The roommate, with whom I commute as well as live, had jury duty so I was sitting alone in the wee 86 Honda Civic SI which I alternately call Red or Czar, listening to the BBC News. In the rain, the rare, rare, rain. Counting the minutes until I made a short dash to the train platform under an elevated freeway to catch the 7:19 Baby Bullet Caltrain #314 to MRU, the major research university where I sort hayseeds for contributions to my wellness fund.
And there across the street is a gigantic planet-killing SUV, slowly, inexpertly, inauspiciously backing into a clumsy park and, characteristically, taking two parking spots. The young woman gets out of the car, and unloads sundry purses and bags, along with a tiny dog. I am a cranky old bugger and, as regular readers will know, I am occasionally given to expressing my crankiness at particular breaches of the social contract. So I open the door and lean my leonine head into the drizzle to shout, "Ma'am, you took two parking spots!"
She heard me, paused a moment, and then carried on with her yuppie unloading ... and walked away without apparently even given a second's thought to rectifying her self-absorbed assault on subsequent parkers. I was steamed, but I tried to put it out of mind to pay more attention to the latest update on the Sri Lankan operations against the Tamil Tigers ... I'm for the government in that one, by the way.
Not the worst crime, taking two parking spots, but emblematic of this me-me-me culture of giganto planet-killers and cell-phone Nazis and barren suburban sprawl. Riles me.
But that is not my point.
I got to thinking about a committee on which I serve at MRU ... in fact, a committee I chair. The committee has proposed an activity which I, in my majesty, think is a waste of time. I fret about such things ... fretting is genetically predetermined in me, and I inherit it from my sainted mother but not, I think, from old Dad whom I resemble in so many other ways. Fretting used to be nothing more than self-torture, but in my magisterial aging, I have found ways to put fretting to use. One factor in this is to have a ready made retreat from fretting available ... I learned how to do this during a particularly nasty academic hair-pulling and mud-wrestling exercise that took place all around me in the terminal years of my doctoral "process". I try to maintain, at ready head as it were, a salubrious or at least diverting topic to which I can turn whenever I find myself turning pirouettes over something I cannot control, leastwise in the immediate term. One of my favorite retreat topics is Mars exploration; another is imagining what it would be like to be abandoned on an island, comme Alexander Selkirk.
But I digress ... in fact, this entire blog is a digression ... in fact, there is nothing I like more than digressing ... in fact, I think I have digressed enough that I return to my main point which is ... digressing is how I manage to think about things, so given the threat of a committee not agreeing with me, I wonked around the Internet until I stumbled upon a Washington Post opinion by David Ignatius entitled, in classic self-congratulation, "The Death of Rational Man." You can read it for yourself if you want his point. My point is to make my point, not his point, so even pointing to his article is pointless if my point is to keep you on my point. Lord ...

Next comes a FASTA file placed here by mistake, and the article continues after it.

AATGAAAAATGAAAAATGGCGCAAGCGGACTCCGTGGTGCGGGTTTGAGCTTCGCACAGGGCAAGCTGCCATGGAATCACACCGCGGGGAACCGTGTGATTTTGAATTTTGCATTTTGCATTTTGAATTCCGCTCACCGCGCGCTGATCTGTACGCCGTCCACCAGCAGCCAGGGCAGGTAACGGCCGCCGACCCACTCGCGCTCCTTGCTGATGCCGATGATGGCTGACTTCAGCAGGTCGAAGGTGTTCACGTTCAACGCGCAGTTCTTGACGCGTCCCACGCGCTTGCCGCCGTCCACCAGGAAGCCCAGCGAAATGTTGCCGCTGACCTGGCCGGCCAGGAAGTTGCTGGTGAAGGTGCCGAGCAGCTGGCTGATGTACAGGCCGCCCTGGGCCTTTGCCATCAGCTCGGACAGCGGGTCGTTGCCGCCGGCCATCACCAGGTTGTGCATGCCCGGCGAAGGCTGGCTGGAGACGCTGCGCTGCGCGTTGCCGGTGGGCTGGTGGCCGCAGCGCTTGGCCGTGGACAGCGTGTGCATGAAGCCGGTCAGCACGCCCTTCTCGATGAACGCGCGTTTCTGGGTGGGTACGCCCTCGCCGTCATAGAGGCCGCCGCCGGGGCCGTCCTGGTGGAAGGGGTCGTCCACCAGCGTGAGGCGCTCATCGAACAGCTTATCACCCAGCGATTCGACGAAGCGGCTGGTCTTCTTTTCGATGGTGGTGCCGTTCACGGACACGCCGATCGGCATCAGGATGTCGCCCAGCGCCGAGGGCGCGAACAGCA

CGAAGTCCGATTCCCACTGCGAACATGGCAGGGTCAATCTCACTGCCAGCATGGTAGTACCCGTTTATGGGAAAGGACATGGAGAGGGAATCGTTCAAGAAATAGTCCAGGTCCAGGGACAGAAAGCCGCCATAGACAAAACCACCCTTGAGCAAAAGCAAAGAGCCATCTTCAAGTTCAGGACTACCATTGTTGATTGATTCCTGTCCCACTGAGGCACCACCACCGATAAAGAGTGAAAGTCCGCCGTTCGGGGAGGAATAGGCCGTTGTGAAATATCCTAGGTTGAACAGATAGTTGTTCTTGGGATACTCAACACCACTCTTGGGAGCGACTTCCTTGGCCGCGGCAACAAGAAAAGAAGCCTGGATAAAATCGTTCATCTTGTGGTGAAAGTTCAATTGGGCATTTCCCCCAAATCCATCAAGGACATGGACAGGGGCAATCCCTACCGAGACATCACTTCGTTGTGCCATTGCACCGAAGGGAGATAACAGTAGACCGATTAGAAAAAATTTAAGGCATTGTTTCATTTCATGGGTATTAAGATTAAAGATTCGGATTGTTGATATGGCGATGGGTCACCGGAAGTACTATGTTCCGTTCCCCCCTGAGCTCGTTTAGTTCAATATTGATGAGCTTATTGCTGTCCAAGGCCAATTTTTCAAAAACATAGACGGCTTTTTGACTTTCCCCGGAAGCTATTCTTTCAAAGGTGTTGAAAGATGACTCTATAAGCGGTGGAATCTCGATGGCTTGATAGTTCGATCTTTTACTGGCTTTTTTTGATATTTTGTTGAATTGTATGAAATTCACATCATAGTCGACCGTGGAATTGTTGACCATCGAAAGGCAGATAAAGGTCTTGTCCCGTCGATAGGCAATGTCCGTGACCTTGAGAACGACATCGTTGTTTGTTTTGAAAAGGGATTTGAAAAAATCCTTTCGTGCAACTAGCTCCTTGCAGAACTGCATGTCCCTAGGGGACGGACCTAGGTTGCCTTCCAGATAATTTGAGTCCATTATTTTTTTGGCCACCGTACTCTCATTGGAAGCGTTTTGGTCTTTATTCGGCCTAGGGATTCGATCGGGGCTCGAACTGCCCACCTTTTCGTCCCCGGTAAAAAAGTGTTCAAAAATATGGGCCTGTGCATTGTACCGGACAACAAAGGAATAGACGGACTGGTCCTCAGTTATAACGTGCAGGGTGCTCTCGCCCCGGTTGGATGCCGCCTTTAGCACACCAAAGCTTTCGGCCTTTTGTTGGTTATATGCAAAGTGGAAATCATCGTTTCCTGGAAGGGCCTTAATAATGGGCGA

The sentence that provided me with a strategy to explain my opposition to the committee's agenda was this one:
A pre-mortem analysis can provide a real "stress test" to conventional thinking. Let's say that a company or government agency has decided on a plan of action. But before implementing it, the boss asks people to assume that five years from now, the plan has failed -- and then to write a brief explanation of why it didn't work.
Thank you, Mr. Ignatius ... that thought has given me something to "keep in mind" for the rest of my life. It is always worth thinking through what it would be like, and what the factors would be, if your plan utterly failed. Glass half full indeed. I suppose this is something I do all the time anyway ... but it is gratifying, crystallizing to read it put so deftly.
I clapped and wrote a little script for Monday when the committee meets, and I have rethought all my previous thoughts, and fretted myself to the point where I think that I can make my objections rational and positive ... the key to winning one's point in most cases ... and to co-opting the intentions of those who proposed something else to a solution that includes all of us. Goody, goody.
Then I read this:
... a Japanese proverb ... "An inch ahead is darkness."
An inch ahead is darkness. From the corporeal present to the ethereal future. If the committee goes against me, it will amount to an annoyance and not much more. But those bastards taking two parking spots, driving planet killers, consuming like there is no tomorrow ... an inch ahead is darkness.
So my fretting now is no longer the immediate "committee" but the disasters that await us all.
That is so much more satisfying.
Tonight's beverages ... classics both ... a Tonga Zombie and a Long Island Iced Tea. I guess I am no longer a "cheap drunk".
Photos by Arod, all part of a set I uploaded today to Flickr.